OBSERVATIONS

Why Threads gives me hope for social media

KONRAD OLSSON
Observations from a new social media platform.
January 23, 2024

In Invent & Wander, his anthology of collected writings, Amazon co-founder Jeff Bezos reveals that it’s forbidden to use PowerPoint presentations to communicate internally in the company. Instead, he has implemented a system where all new ideas or projects need to be described in a 6-page memo (yes, always six pages). Slides, Bezos claims, are too much of a selling tool, and ideas are meant to be discussed and dissected, not sold onto your teammates.

Also: it’s all too easy to hide bullshit in bullet points.

Upon arriving at the meeting when the issue at hand is to be discussed, the team all sit and read the memo together, in silence. This is to alleviate any stress of having to read it beforehand or – worse – having people pretend to have read it a desperately skim it during the meeting.

Only after this has happened, when everyone has the basic concept of the issue top of mind, can the discussion begin.

He calls this principle: “a crisp document and a messy meeting.”

I think of this when I think of Threads, the new Twitter-like social media platform from Meta that was recently unleashed on residents of the European Union.

I became a fan of the platform immediately. After having spent the last 15 years only cultivating my Instagram och LinkedIn followings, I’ve been wanting to get on a purely text-based platform. Sure, there was Twitter, now X, but I left that place 13 years ago and haven’t been back since. The thought of recreating a decent following there felt exhausting, even more so since Elon Musk seemed to have turned the place into a political war zone.

The ability to port my followers and followings from Instagram onto Threads was immensely appealing. But after having used it for a couple of weeks, the feed started to gain a clarity of its own. I began to unfollow all the video-focused and visually driven accounts from Instagram: fashion influencers, foodies, fitness tips, and standup comedy. And I started to lean into my interest in reading and writing.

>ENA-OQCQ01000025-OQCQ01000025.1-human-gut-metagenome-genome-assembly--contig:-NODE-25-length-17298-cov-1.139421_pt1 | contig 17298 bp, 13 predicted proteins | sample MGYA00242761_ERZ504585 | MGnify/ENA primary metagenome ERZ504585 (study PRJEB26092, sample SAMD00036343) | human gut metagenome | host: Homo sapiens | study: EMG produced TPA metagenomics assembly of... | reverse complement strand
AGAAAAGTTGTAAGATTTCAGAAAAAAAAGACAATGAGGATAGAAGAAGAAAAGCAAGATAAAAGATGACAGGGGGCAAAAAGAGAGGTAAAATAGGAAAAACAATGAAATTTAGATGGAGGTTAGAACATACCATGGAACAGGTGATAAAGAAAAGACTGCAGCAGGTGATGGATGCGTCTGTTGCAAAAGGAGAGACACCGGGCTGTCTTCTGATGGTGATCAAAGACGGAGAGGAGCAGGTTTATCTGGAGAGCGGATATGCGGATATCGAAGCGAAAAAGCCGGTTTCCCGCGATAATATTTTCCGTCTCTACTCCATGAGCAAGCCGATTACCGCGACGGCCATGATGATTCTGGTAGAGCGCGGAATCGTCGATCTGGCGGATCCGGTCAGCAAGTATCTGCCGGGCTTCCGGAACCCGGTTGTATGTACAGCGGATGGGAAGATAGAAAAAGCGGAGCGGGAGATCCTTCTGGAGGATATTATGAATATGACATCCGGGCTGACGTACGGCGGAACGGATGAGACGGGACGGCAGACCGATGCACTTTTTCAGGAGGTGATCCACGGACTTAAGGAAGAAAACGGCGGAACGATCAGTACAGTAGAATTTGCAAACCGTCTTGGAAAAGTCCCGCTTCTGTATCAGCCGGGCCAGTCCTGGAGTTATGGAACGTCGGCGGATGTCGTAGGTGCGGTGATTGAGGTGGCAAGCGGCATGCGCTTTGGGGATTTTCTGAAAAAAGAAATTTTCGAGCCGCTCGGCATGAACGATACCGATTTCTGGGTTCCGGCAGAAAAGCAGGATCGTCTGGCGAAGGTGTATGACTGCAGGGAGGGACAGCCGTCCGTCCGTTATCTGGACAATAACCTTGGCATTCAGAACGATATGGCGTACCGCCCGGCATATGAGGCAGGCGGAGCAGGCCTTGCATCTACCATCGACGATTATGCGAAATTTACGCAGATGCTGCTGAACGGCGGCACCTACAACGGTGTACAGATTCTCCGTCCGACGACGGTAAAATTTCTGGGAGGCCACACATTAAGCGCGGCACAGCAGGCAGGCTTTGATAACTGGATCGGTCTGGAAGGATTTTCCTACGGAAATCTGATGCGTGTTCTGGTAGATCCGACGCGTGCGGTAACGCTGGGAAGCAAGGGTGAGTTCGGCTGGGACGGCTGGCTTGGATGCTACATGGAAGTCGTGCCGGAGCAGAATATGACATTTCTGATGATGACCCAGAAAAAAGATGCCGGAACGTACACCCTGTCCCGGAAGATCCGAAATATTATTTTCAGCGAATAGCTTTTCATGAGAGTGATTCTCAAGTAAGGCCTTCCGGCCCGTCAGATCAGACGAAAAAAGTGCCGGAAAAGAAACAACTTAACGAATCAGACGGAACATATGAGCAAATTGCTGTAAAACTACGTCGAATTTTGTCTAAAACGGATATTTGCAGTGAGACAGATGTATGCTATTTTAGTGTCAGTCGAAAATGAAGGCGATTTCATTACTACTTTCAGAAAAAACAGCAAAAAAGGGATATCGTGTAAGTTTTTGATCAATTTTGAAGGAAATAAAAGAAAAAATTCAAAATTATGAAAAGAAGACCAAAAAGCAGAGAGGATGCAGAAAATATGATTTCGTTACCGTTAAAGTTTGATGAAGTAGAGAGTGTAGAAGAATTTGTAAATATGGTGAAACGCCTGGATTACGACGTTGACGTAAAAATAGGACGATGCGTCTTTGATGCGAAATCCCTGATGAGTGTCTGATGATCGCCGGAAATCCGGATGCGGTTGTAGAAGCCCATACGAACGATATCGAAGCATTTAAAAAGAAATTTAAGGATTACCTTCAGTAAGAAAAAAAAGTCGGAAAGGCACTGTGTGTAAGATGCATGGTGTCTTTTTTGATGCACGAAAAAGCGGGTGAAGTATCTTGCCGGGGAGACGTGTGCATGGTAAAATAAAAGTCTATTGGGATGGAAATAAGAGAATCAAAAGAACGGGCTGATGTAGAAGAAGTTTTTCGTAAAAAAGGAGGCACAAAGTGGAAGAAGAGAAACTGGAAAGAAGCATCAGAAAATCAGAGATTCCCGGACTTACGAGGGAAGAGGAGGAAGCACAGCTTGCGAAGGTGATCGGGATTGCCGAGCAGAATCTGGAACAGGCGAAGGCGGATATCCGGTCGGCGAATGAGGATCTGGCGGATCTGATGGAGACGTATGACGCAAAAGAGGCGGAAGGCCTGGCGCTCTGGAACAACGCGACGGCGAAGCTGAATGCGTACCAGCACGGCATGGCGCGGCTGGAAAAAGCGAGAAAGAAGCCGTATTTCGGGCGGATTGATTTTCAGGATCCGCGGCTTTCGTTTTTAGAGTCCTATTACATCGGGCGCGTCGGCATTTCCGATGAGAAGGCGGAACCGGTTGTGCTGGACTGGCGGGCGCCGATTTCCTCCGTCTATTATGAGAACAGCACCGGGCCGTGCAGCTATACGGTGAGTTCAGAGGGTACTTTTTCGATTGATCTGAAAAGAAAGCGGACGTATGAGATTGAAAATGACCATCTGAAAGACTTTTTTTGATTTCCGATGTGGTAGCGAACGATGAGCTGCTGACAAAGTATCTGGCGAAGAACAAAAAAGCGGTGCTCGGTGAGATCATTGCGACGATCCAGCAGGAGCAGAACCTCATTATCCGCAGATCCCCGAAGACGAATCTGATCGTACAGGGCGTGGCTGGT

A few weeks in, Threads has become a place where indulge in book recommendations, philosophical quotes, and poetry. I’ve discovered masters like Mary Oliver (ready Wild Geese and try to withstand its beauty, I dare you!). I’ve chuckled at learning how Susan Orlean always falls asleep listening to true crime podcasts. And I get my fix on accounts like Alex and Books, one of the best business book recommendation engines out there.

In the best possible way, Threads has become a place where I interact with my lifelong interest in writing.

Which leads me to the unpopular point of this column: I recently came to realise just how positive of an impact social media has on my life.

I know, I know… we are all fighting against the doom scrolling of the dopamine machine. And yes, Team Zuckerberg has been the instigator of everything from a real-life coup d’état to an epidemic of teen depression.

But personally, I have so much to thank social media for. There have been so many book recommendations, so much business advice, so many life hacks and workout programs, so much style inspiration and interior design tips, so many food suggestions and music experiences, so much laughter, insights, and just pure entertainment. It feels dangerous to say it, but social media is just an awesome invention that has enriched my life more than I can describe.

In the ever-growing tsunami that is our media landscape, which is about to be exponentially more intense thanks to AI-generated content, it’s essential to find a sense of clarity in your own media routine. Being conscious about who you follow, and more importantly due to the algorithm, what you engage with, is more important than ever.

They say you are what you consume. To me, that was always half the truth. What you consume is chaotic and unpredictable. Like messy meetings.

You are what you create. Keep it crisp.